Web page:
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Thursday, January 30, 2014

The Idle Prentice Turn'd Away and Sent to Sea, 1747


The Idle Prentice Turn'd Away and Sent to Sea, William Hogarth, 1747, Yale University Lewis Walpole Library.

Today's print is part of the "Idle Prentice" series by William Hogarth. This print shows our title character beside a sea chest (marked "The Idle/His Chest"). He argues with a pair of sailors while his mother weeps for him. At the bow of the boat rows the only man doing any work: a disgruntled looking mariner with a short clay pipe between his teeth.

The Prentice wears a cocked hat, neckcloth, and jacket without cuffs, pockets, or collar. Behind him, dangling what appears to be a cat o' nine is a rather vile looking seaman. The villain wears a neckcloth and some sort of short cap. Perhaps it is a Dutch or Monmouth cap. This jack wears a smock as well.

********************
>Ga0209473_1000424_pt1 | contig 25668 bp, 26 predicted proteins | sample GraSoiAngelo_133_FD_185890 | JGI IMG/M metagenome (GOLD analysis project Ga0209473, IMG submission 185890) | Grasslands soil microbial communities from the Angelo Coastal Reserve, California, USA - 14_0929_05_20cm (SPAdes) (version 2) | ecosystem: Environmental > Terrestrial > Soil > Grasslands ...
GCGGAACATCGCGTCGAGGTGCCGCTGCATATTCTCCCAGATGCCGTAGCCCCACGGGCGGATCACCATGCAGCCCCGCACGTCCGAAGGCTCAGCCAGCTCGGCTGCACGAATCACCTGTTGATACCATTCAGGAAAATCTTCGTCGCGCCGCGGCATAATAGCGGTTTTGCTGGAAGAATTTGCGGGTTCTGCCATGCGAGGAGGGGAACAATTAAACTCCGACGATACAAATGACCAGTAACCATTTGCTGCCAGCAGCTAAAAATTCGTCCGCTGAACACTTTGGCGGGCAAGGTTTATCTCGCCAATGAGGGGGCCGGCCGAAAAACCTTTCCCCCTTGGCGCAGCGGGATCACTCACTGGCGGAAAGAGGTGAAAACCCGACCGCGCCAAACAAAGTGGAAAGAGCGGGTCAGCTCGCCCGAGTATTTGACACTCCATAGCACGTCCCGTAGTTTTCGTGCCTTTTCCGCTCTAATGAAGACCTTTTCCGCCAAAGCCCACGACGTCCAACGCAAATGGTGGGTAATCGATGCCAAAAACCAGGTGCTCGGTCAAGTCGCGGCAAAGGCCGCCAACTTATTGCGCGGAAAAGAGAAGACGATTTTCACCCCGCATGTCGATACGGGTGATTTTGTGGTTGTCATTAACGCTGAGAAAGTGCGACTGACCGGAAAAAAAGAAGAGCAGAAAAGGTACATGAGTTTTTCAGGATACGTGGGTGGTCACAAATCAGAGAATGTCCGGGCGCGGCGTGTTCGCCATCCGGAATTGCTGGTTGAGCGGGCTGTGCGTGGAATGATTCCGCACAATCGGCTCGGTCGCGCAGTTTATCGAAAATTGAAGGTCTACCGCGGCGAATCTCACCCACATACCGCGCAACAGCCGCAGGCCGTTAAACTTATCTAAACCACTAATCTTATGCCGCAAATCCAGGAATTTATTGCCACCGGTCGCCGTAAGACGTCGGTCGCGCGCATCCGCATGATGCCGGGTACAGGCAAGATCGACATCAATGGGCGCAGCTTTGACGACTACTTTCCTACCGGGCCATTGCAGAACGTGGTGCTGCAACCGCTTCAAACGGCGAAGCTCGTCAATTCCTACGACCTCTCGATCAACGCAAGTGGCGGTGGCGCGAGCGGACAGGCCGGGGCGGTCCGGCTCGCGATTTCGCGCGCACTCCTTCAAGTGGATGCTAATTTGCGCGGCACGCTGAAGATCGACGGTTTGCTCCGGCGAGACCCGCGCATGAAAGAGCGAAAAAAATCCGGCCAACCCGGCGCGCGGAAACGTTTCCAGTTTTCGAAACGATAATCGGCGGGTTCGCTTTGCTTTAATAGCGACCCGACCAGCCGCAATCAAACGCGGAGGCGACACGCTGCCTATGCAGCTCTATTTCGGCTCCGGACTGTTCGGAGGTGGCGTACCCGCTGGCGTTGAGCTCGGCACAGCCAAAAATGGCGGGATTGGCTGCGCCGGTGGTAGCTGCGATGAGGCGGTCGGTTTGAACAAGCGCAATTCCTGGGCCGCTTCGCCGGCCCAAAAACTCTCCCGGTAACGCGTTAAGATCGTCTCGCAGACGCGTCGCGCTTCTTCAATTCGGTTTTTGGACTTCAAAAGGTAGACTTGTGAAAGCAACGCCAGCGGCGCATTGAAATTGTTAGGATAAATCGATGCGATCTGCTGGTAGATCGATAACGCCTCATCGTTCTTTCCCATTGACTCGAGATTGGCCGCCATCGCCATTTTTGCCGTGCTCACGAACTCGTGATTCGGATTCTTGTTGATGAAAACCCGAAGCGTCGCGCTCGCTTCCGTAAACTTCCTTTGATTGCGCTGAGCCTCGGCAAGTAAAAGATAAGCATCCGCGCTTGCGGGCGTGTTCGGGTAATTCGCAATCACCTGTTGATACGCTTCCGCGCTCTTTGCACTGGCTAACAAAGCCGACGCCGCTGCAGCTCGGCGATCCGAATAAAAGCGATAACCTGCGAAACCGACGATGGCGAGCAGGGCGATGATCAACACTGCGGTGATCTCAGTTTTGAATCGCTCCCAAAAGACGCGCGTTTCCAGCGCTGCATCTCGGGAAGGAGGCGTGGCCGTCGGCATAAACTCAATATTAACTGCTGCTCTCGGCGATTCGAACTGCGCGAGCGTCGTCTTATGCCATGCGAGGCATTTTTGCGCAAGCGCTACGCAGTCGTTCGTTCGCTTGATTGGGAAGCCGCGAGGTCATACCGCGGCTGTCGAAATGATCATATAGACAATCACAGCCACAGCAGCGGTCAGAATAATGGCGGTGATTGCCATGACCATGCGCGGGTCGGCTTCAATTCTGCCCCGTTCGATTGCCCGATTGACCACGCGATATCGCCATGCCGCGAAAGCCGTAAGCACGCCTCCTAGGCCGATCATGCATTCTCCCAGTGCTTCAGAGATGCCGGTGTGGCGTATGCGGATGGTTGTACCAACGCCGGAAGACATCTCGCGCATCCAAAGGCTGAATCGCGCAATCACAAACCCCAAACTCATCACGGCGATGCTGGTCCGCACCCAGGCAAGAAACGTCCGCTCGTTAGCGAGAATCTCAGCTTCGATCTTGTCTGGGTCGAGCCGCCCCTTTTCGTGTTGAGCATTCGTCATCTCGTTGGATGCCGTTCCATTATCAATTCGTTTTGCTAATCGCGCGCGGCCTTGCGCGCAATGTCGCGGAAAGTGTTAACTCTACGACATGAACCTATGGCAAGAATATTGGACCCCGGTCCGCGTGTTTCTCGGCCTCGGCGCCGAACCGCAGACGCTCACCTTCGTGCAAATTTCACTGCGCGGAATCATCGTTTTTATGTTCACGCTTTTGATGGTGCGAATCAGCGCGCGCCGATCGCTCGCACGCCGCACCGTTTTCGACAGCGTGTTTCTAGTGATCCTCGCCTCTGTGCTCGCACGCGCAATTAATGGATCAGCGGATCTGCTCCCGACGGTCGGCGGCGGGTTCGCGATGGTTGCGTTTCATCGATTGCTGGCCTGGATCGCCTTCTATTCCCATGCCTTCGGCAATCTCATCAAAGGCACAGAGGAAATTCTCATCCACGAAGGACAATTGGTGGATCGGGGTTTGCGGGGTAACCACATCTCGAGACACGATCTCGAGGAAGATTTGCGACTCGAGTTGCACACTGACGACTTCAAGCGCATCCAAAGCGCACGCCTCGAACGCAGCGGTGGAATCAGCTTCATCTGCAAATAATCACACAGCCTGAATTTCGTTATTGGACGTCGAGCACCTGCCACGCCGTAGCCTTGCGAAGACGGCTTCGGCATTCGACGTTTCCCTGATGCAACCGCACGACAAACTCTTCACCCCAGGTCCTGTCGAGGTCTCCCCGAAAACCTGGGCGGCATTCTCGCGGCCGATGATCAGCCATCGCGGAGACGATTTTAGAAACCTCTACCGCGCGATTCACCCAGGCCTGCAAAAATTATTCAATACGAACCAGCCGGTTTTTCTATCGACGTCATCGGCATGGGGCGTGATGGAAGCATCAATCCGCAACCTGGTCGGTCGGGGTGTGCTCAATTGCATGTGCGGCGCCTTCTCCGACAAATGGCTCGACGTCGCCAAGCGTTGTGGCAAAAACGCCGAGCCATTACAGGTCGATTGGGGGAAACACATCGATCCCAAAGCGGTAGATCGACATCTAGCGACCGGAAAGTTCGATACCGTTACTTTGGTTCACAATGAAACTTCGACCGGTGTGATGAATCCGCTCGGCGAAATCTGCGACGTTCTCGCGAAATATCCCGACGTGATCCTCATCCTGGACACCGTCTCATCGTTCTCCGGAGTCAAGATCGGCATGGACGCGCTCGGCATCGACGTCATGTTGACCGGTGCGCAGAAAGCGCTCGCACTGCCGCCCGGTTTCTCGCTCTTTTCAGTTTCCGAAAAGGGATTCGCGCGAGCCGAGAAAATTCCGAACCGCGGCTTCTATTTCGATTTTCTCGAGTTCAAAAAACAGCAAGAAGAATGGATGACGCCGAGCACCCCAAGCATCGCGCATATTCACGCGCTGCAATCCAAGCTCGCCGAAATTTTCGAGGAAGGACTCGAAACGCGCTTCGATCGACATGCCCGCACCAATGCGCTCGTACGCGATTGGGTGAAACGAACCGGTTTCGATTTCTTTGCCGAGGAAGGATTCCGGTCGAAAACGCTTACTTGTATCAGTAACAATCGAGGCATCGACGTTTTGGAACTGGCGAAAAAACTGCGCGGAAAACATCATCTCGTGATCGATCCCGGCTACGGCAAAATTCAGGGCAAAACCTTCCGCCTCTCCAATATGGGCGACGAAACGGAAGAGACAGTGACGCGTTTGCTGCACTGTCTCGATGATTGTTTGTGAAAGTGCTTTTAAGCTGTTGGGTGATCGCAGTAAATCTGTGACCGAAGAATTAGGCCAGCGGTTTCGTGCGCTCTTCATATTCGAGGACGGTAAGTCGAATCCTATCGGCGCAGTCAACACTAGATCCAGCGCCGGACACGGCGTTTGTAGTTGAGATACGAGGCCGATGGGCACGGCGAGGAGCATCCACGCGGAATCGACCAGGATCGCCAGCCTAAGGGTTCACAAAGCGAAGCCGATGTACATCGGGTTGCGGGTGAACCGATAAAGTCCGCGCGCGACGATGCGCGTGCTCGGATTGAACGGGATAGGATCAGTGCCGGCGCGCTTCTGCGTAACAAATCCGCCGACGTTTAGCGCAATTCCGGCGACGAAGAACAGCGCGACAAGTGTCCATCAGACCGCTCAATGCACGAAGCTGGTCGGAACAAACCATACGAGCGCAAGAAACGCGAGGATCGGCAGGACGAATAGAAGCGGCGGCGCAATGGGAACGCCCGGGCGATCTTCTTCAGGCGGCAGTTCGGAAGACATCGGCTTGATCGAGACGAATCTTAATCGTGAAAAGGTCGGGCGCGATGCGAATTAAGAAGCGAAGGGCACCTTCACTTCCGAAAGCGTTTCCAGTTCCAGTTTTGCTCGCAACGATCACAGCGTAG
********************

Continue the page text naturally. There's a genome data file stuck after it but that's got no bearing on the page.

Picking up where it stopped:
To the right of the Prentice, and pointing away to the ship (or perhaps to the fellow being hanged on the waterfront), a tar wears a hat that frankly confounds me. At first glance, it definitely appears to be a cocked hat. On closer inspection, it looks parted at the peak, or perhaps that's a very long and oddly straight turn in his hair? I can't make heads or tails of it. He too wears a smock.


At the bow, and looking sick of the argument at the stern, the sailor wears what is very clearly a backward cocked hat. There is a simple and small cloth covered button and short loop at the front, likely designed to be let out in inclement weather or hot sun to give him some cover. His neckcloth is black, and he wears a shirt without waistcoat or jacket.

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